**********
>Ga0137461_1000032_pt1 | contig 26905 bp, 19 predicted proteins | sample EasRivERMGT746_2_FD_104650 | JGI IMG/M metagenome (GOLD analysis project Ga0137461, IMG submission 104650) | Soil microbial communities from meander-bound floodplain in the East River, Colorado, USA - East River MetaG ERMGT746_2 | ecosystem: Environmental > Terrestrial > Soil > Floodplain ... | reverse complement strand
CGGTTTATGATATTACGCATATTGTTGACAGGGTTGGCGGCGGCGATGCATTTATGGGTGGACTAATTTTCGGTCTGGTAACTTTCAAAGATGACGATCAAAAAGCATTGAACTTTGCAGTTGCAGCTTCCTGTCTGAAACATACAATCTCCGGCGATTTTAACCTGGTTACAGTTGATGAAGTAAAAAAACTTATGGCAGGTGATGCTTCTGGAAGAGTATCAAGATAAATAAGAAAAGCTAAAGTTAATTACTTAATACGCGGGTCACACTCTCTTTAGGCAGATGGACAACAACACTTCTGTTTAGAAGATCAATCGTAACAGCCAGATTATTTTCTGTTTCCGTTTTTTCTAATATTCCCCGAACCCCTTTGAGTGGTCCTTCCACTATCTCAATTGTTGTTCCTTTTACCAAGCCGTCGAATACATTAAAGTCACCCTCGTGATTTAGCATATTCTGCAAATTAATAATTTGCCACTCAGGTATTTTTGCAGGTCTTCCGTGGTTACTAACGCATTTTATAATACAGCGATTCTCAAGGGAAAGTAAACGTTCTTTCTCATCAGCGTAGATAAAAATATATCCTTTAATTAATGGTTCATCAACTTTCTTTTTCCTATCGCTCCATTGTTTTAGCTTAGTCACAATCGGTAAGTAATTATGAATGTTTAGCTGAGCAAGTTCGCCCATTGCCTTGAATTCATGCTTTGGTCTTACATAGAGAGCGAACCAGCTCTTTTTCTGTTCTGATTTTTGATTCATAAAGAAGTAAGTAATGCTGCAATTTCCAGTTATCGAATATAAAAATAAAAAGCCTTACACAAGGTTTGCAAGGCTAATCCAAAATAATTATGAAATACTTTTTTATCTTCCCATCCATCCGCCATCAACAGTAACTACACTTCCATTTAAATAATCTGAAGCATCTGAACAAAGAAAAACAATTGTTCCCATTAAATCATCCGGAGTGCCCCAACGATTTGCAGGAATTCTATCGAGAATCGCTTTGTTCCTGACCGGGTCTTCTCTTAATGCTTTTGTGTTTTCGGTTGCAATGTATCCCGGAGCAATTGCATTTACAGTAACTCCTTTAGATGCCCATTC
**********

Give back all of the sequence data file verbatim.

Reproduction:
>Ga0137461_1000032_pt1 | contig 26905 bp, 19 predicted proteins | sample EasRivERMGT746_2_FD_104650 | JGI IMG/M metagenome (GOLD analysis project Ga0137461, IMG submission 104650) | Soil microbial communities from meander-bound floodplain in the East River, Colorado, USA - East River MetaG ERMGT746_2 | ecosystem: Environmental > Terrestrial > Soil > Floodplain ... | reverse complement strand
CGGTTTATGATATTACGCATATTGTTGACAGGGTTGGCGGCGGCGATGCATTTATGGGTGGACTAATTTTCGGTCTGGTAACTTTCAAAGATGACGATCAAAAAGCATTGAACTTTGCAGTTGCAGCTTCCTGTCTGAAACATACAATCTCCGGCGATTTTAACCTGGTTACAGTTGATGAAGTAAAAAAACTTATGGCAGGTGATGCTTCTGGAAGAGTATCAAGATAAATAAGAAAAGCTAAAGTTAATTACTTAATACGCGGGTCACACTCTCTTTAGGCAGATGGACAACAACACTTCTGTTTAGAAGATCAATCGTAACAGCCAGATTATTTTCTGTTTCCGTTTTTTCTAATATTCCCCGAACCCCTTTGAGTGGTCCTTCCACTATCTCAATTGTTGTTCCTTTTACCAAGCCGTCGAATACATTAAAGTCACCCTCGTGATTTAGCATATTCTGCAAATTAATAATTTGCCACTCAGGTATTTTTGCAGGTCTTCCGTGGTTACTAACGCATTTTATAATACAGCGATTCTCAAGGGAAAGTAAACGTTCTTTCTCATCAGCGTAGATAAAAATATATCCTTTAATTAATGGTTCATCAACTTTCTTTTTCCTATCGCTCCATTGTTTTAGCTTAGTCACAATCGGTAAGTAATTATGAATGTTTAGCTGAGCAAGTTCGCCCATTGCCTTGAATTCATGCTTTGGTCTTACATAGAGAGCGAACCAGCTCTTTTTCTGTTCTGATTTTTGATTCATAAAGAAGTAAGTAATGCTGCAATTTCCAGTTATCGAATATAAAAATAAAAAGCCTTACACAAGGTTTGCAAGGCTAATCCAAAATAATTATGAAATACTTTTTTATCTTCCCATCCATCCGCCATCAACAGTAACTACACTTCCATTTAAATAATCTGAAGCATCTGAACAAAGAAAAACAATTGTTCCCATTAAATCATCCGGAGTGCCCCAACGATTTGCAGGAATTCTATCGAGAATCGCTTTGTTCCTGACCGGGTCTTCTCTTAATGCTTTTGTGTTTTCGGTTGCAATGTATCCCGGAGCAATTGCATTTACAGTAACTCCTTTAGATGCCCATTC